Sinnett et al v. Missouri Department of Social Services

Filing 68

Order of Dismissal. Plaintiff's claims are DISMISSED WITHOUT PREJUDICE for lack of federal subject matter jurisdiction. Signed on 11/2/16 by Chief District Judge Greg Kays. (Strodtman, Tracy)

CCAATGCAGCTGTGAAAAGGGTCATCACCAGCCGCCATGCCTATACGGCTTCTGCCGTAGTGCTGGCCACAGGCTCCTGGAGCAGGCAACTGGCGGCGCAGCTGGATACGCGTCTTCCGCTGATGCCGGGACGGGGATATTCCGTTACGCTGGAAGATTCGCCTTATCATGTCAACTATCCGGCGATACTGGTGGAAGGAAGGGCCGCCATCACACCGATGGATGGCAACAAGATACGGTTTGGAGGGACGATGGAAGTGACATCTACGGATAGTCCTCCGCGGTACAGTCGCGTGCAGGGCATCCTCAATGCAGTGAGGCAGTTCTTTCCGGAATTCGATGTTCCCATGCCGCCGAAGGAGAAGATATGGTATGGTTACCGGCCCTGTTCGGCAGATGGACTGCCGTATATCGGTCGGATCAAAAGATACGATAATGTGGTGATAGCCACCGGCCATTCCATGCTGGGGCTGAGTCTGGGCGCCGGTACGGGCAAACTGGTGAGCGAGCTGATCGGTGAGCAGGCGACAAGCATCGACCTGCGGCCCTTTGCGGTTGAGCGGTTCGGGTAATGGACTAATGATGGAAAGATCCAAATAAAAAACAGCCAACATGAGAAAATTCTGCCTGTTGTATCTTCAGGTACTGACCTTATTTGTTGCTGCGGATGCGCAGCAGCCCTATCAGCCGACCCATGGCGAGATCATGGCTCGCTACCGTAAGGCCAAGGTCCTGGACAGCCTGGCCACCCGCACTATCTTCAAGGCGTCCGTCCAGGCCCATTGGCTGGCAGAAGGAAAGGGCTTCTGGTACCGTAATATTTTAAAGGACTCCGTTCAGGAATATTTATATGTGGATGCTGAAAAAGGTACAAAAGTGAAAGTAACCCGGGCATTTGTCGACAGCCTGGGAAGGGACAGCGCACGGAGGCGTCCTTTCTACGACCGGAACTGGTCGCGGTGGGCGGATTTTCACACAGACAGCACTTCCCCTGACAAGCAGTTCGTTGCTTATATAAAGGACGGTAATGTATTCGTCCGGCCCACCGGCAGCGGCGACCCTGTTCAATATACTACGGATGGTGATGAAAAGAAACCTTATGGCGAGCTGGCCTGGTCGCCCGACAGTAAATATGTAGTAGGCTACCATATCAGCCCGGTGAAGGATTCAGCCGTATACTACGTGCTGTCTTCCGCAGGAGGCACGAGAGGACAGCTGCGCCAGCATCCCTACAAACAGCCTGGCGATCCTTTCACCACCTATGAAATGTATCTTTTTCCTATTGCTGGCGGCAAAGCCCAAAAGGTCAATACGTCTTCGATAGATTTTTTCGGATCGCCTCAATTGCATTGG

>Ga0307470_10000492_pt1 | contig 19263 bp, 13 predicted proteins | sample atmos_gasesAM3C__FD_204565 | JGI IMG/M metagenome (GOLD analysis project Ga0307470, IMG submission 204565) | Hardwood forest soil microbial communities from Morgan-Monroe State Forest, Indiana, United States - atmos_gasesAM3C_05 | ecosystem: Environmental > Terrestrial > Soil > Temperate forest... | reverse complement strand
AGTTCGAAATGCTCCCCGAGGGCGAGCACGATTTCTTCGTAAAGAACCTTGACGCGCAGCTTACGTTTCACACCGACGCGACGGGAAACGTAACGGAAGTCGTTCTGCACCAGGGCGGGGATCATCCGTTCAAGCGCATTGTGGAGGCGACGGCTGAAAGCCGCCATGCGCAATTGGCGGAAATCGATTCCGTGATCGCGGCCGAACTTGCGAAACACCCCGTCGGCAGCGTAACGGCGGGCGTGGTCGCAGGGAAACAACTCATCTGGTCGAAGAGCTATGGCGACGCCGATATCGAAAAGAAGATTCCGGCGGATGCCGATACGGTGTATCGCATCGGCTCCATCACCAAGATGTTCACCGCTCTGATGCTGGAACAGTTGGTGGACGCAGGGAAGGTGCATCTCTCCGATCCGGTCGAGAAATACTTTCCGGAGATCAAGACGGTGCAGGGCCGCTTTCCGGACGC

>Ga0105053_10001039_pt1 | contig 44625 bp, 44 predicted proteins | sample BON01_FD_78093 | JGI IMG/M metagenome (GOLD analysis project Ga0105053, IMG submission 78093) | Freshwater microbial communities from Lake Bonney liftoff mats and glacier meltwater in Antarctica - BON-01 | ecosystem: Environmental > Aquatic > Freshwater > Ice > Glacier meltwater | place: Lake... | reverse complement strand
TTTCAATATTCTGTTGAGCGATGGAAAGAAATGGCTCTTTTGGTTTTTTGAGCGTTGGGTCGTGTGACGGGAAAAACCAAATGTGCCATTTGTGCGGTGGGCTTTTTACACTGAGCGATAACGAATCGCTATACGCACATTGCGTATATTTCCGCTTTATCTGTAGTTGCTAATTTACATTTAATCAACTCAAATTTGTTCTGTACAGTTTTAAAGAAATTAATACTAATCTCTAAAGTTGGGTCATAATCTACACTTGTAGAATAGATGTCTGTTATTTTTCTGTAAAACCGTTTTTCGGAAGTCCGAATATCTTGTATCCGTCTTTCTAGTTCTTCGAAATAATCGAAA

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IN THE UNITED STATES DISTRICT COURT FOR THE WESTERN DISTRICT OF MISSOURI WESTERN DIVISION ERIKA TREMAINE JOHNSON and BLAKE SINNETT, Individually and On Behalf of M.S., a minor, Plaintiffs, v. MISSOURI DEPARTMENT OF SOCIAL SERVICES, Defendant. ) ) ) ) ) ) ) ) ) ) ) ) ) Case No. 15-cv-00391-DGK ORDER OF DISMISSAL FOR LACK OF SUBJECT MATTER JURISDICTION This action involves Defendant Missouri Department of Social Services’ (“DSS”) role in the placement of M.S., a minor, into protective custody. The parents of M.S., Plaintiffs Erika Tremaine Johnson (“Johnson”) and Blake Sinnett (“Sinnett”) (collectively, “the parents”), allege that DSS discriminated against the family in violation of Title II of the Americans with Disabilities Act (“ADA”), 42 U.S.C. § 12131 et seq. Now pending before the Court is DSS’s Motion for Summary Judgment (Doc. 44). Because the Rooker-Feldman doctrine divests the Court of subject matter jurisdiction, this case is DISMISSED WITHOUT PREJUDICE. Background Johnson and Sinnett are legally blind. On the day M.S. was born, May 21, 2010, DSS received a Newborn Crisis Assessment call reporting that M.S. turned blue while Johnson attempted to breastfeed. Following this call, Tia Wilson (“Wilson”),1 a DSS employee, met with 1 In 2010, Tia Wilson went by the name “Tia Hogan,” and most of the documents provided in support and opposition of this motion refer to her as such. In this Order, the Court uses her current moniker, Tia Wilson. 1 the parents at the hospital. The parents indicated that they needed some assistance in caring for M.S. Def.’s Ex. A 34 (Doc. 45-1); Ex. D 26 (Doc. 45-4). Wilson then conducted an investigation into whether the parents could care for M.S. She contacted several of Plaintiffs’ family members and at least two community resource centers for the blind to seek assistance for the parents. After her inquiry, Wilson requested that M.S.’s hospital discharge be delayed until May 25, 2010, to give her and the family an opportunity to explore placement options for M.S. She also wrote an eight-page report, which she provided to a state juvenile officer for the Circuit Court of Jackson County, Missouri. Def.’s Ex. E 1 (Doc. 455). The report recommended that the state court allow the Children’s Division of DSS to retain protective custody of M.S. until safety measures could be put in place at the family home. Id. 9; Pls.’ Ex. 5 at 7 (Doc. 48-5). On May 23, 2010, Johnson was discharged from the hospital, and M.S. remained in the hospital pursuant to Wilson’s request. The following day, the state juvenile officer authorized the temporary protective custody transfer of M.S. to DSS. On May 25, 2010, the same juvenile officer requested that the court place M.S. in the custody of the Children’s Division of DSS. After a hearing on May 26, 2010, Judge Marco Roldan (“Judge Roldan”) ordered that M.S. be placed into DSS’s custody. Def.’s Ex. H (Doc. 45-8). M.S. remained in foster care until June 20, 2010, when the juvenile officer voluntarily dismissed the petition and DSS returned M.S. to her parents. Def.’s Ex. I (Doc. 45-9). Plaintiffs filed the instant action five years later, asserting that DSS discriminated against them by reason of their blindness and M.S.’s association with her blind parents. Am. Compl. ¶¶ 25-37 (Doc. 4). Plaintiffs contend that DSS’s investigation, reports, and recommendations leading up to Judge Roldan’s order were discriminatory and violated Title II of the ADA. 2 Standard Federal courts are courts of limited jurisdiction and possess only the power authorized by the Constitution and statute. Kokkonen v. Guardian Life Ins. Co. of Am., 511 U.S. 375, 377 (1994). “[I]t is to be presumed that a cause lies outside this limited jurisdiction and the burden of establishing the contrary rests upon the party asserting jurisdiction.” Id. (citations omitted). Plaintiffs here invoke federal question jurisdiction under 28 U.S.C. § 1331. But, even where § 1331 appears to create subject matter jurisdiction, the Rooker-Feldman doctrine2 may preclude the exercise of federal jurisdiction. This doctrine “provides that, ‘with the exception of habeas corpus petitions, lower federal courts lack subject matter jurisdiction over challenges to state court judgments,’” Ballinger v. Culotta, 322 F.3d 546, 548 (8th Cir. 2003) (quoting Lemonds v. St. Louis Cty., 222 F.3d 488, 492 (8th Cir. 2000)), foreclosing “not only straightforward appeals but also more indirect attempts by federal plaintiffs to undermine state court decisions.” Lemonds, 222 F.3d at 492. Specifically, Rooker-Feldman applies to cases: (1) brought by the party that lost in state court; (2) complaining of injuries caused by state court judgments; (3) rendered before the district court proceedings commenced; and (4) inviting district court review and rejection of those judgments. Exxon Mobil Corp. v. Saudi Basic Indus. Corp., 544 U.S. 280, 291-92 (2005). Discussion DSS argues that the Rooker-Feldman doctrine prevents this Court from exercising jurisdiction because Plaintiffs’ suit is an impermissible attack on Judge Roldan’s state court 2 This doctrine borrows its name from two Supreme Court cases: District of Columbia Court of Appeals v. Feldman, 460 U.S. 462 (1983), and Rooker v. Fid. Trust Co., 263 .S. 413 (1923). 3 order.3 In response, Plaintiffs do not explicitly address DSS’s Rooker-Feldman argument except to briefly argue that their injury does not stem from the state court order. First, Plaintiffs do not contest that the first and third Rooker-Feldman requirements are established. M.S. was placed into DSS’s custody pursuant to Judge Roldan’s May 26, 2010, order, and against Plaintiffs’ wishes. This means Plaintiffs “lost” at the state court level, and the first Rooker-Feldman requirement is satisfied. The third prong is established because Judge Roldan issued his order before Plaintiffs filed this suit. As for the second requirement, Plaintiffs are complaining of an injury—the removal of M.S. from their custody—that stems directly from Judge Roldan’s temporary custody order.4 Plaintiffs contest this characterization of their claim, arguing that it was not Judge Roldan’s order, but instead DSS’s “conduct in all of these child welfare-related activities which discriminated against Planitiffs . . . and which deprived them from living together for the first two months of M.S.’s life.” Pls.’ Br. 24. Yet, but for Judge Roldan’s order, M.S. would not have been removed from her parents’ custody for two months. Thus, it was the state court judgment that actually produced Plaintiffs’ alleged injury, and the second requirement is satisfied. Finally, the fourth element is satisfied because this lawsuit requires the Court to review Judge Roldan’s order. 3 DSS makes two other arguments for summary judgment: (1) DSS is entitled to absolute, quasi-judicial immunity for the challenged actions; and (2) M.S. is not a “qualified person” under the ADA. Because the Court lacks subject matter jurisdiction, it will not address these arguments. 4 Rooker-Feldman requires that Plaintiffs complain of injuries caused by state court judgments. Exxon Mobil Corp., 544 U.S. at 291. “A ‘judgment’ is the final determination of the right of the parties in the action.” Mo. Rev. Stat. § 511.020 (emphasis added); see also Fed. R. Civ. P. 54(a). Here, the parties do not address whether Judge Roldan’s temporary custody order is a final judgment for purposes of Rooker-Feldman, and the Court will not bear Plaintiffs’ burden of establishing federal jurisdiction by raising the issue for them. See Kokkonen, 511 U.S. at 377. 4 Plaintiffs contend that the evidence relied upon by Judge Roldan in making his determination—DSS’s reports and recommendations—was tainted by illegal discrimination. This is “nothing more than a thinly disguised effort[] to overturn, or at least call into question the validity of” his ruling. Wideman v. Colorado, 242 Fed. App’x 611, 614 (10th Cir. 2007) (finding allegations that the state court “altered [Plaintiff’s] parental rights on the basis of insufficient and/or false evidence” barred by Rooker-Feldman). Because each of these elements is satisfied, the Rooker-Feldman doctrine divests the Court of jurisdiction in this matter and Plaintiffs’ claims are dismissed for lack of subject matter jurisdiction. Conclusion For the reasons set forth above, Plaintiff’s claims are DISMISSED WITHOUT PREJUDICE for lack of federal subject matter jurisdiction. IT IS SO ORDERED. /s/ Greg Kays GREG KAYS, CHIEF JUDGE UNITED STATES DISTRICT COURT Dated: November 2, 2016 5